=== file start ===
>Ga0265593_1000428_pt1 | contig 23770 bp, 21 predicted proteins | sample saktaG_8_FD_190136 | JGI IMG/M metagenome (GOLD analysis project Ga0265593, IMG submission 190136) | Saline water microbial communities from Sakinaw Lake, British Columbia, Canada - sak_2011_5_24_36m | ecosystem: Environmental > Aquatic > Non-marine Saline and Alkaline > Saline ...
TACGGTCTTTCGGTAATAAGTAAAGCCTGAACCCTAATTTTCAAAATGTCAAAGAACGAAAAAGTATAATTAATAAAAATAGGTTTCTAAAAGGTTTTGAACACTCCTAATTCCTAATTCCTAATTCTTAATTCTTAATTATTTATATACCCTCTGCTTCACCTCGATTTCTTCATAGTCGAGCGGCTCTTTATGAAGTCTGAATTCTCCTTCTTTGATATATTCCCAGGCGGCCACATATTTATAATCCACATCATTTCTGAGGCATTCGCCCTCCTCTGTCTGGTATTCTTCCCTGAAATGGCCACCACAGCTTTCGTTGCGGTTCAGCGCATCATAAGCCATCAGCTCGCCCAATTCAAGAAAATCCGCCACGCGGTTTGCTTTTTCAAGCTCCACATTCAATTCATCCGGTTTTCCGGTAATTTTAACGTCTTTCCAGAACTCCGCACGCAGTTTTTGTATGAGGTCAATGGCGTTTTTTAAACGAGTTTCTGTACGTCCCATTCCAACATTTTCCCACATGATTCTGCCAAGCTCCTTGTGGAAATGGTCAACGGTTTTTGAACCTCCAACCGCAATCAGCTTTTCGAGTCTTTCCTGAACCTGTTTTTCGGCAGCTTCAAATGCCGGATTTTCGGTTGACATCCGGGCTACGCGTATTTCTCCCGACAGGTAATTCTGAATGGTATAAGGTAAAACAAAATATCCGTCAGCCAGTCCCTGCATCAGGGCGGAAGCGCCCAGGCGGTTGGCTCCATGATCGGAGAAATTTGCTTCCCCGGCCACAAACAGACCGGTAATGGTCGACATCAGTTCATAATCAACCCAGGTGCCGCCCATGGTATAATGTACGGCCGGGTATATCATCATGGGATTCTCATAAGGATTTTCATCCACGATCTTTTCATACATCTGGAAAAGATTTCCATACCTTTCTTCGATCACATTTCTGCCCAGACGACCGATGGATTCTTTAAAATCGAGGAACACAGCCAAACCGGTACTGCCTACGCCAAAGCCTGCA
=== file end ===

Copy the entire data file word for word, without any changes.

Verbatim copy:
>Ga0265593_1000428_pt1 | contig 23770 bp, 21 predicted proteins | sample saktaG_8_FD_190136 | JGI IMG/M metagenome (GOLD analysis project Ga0265593, IMG submission 190136) | Saline water microbial communities from Sakinaw Lake, British Columbia, Canada - sak_2011_5_24_36m | ecosystem: Environmental > Aquatic > Non-marine Saline and Alkaline > Saline ...
TACGGTCTTTCGGTAATAAGTAAAGCCTGAACCCTAATTTTCAAAATGTCAAAGAACGAAAAAGTATAATTAATAAAAATAGGTTTCTAAAAGGTTTTGAACACTCCTAATTCCTAATTCCTAATTCTTAATTCTTAATTATTTATATACCCTCTGCTTCACCTCGATTTCTTCATAGTCGAGCGGCTCTTTATGAAGTCTGAATTCTCCTTCTTTGATATATTCCCAGGCGGCCACATATTTATAATCCACATCATTTCTGAGGCATTCGCCCTCCTCTGTCTGGTATTCTTCCCTGAAATGGCCACCACAGCTTTCGTTGCGGTTCAGCGCATCATAAGCCATCAGCTCGCCCAATTCAAGAAAATCCGCCACGCGGTTTGCTTTTTCAAGCTCCACATTCAATTCATCCGGTTTTCCGGTAATTTTAACGTCTTTCCAGAACTCCGCACGCAGTTTTTGTATGAGGTCAATGGCGTTTTTTAAACGAGTTTCTGTACGTCCCATTCCAACATTTTCCCACATGATTCTGCCAAGCTCCTTGTGGAAATGGTCAACGGTTTTTGAACCTCCAACCGCAATCAGCTTTTCGAGTCTTTCCTGAACCTGTTTTTCGGCAGCTTCAAATGCCGGATTTTCGGTTGACATCCGGGCTACGCGTATTTCTCCCGACAGGTAATTCTGAATGGTATAAGGTAAAACAAAATATCCGTCAGCCAGTCCCTGCATCAGGGCGGAAGCGCCCAGGCGGTTGGCTCCATGATCGGAGAAATTTGCTTCCCCGGCCACAAACAGACCGGTAATGGTCGACATCAGTTCATAATCAACCCAGGTGCCGCCCATGGTATAATGTACGGCCGGGTATATCATCATGGGATTCTCATAAGGATTTTCATCCACGATCTTTTCATACATCTGGAAAAGATTTCCATACCTTTCTTCGATCACATTTCTGCCCAGACGACCGATGGATTCTTTAAAATCGAGGAACACAGCCAAACCGGTACTGCCTACGCCAAAGCCTGCA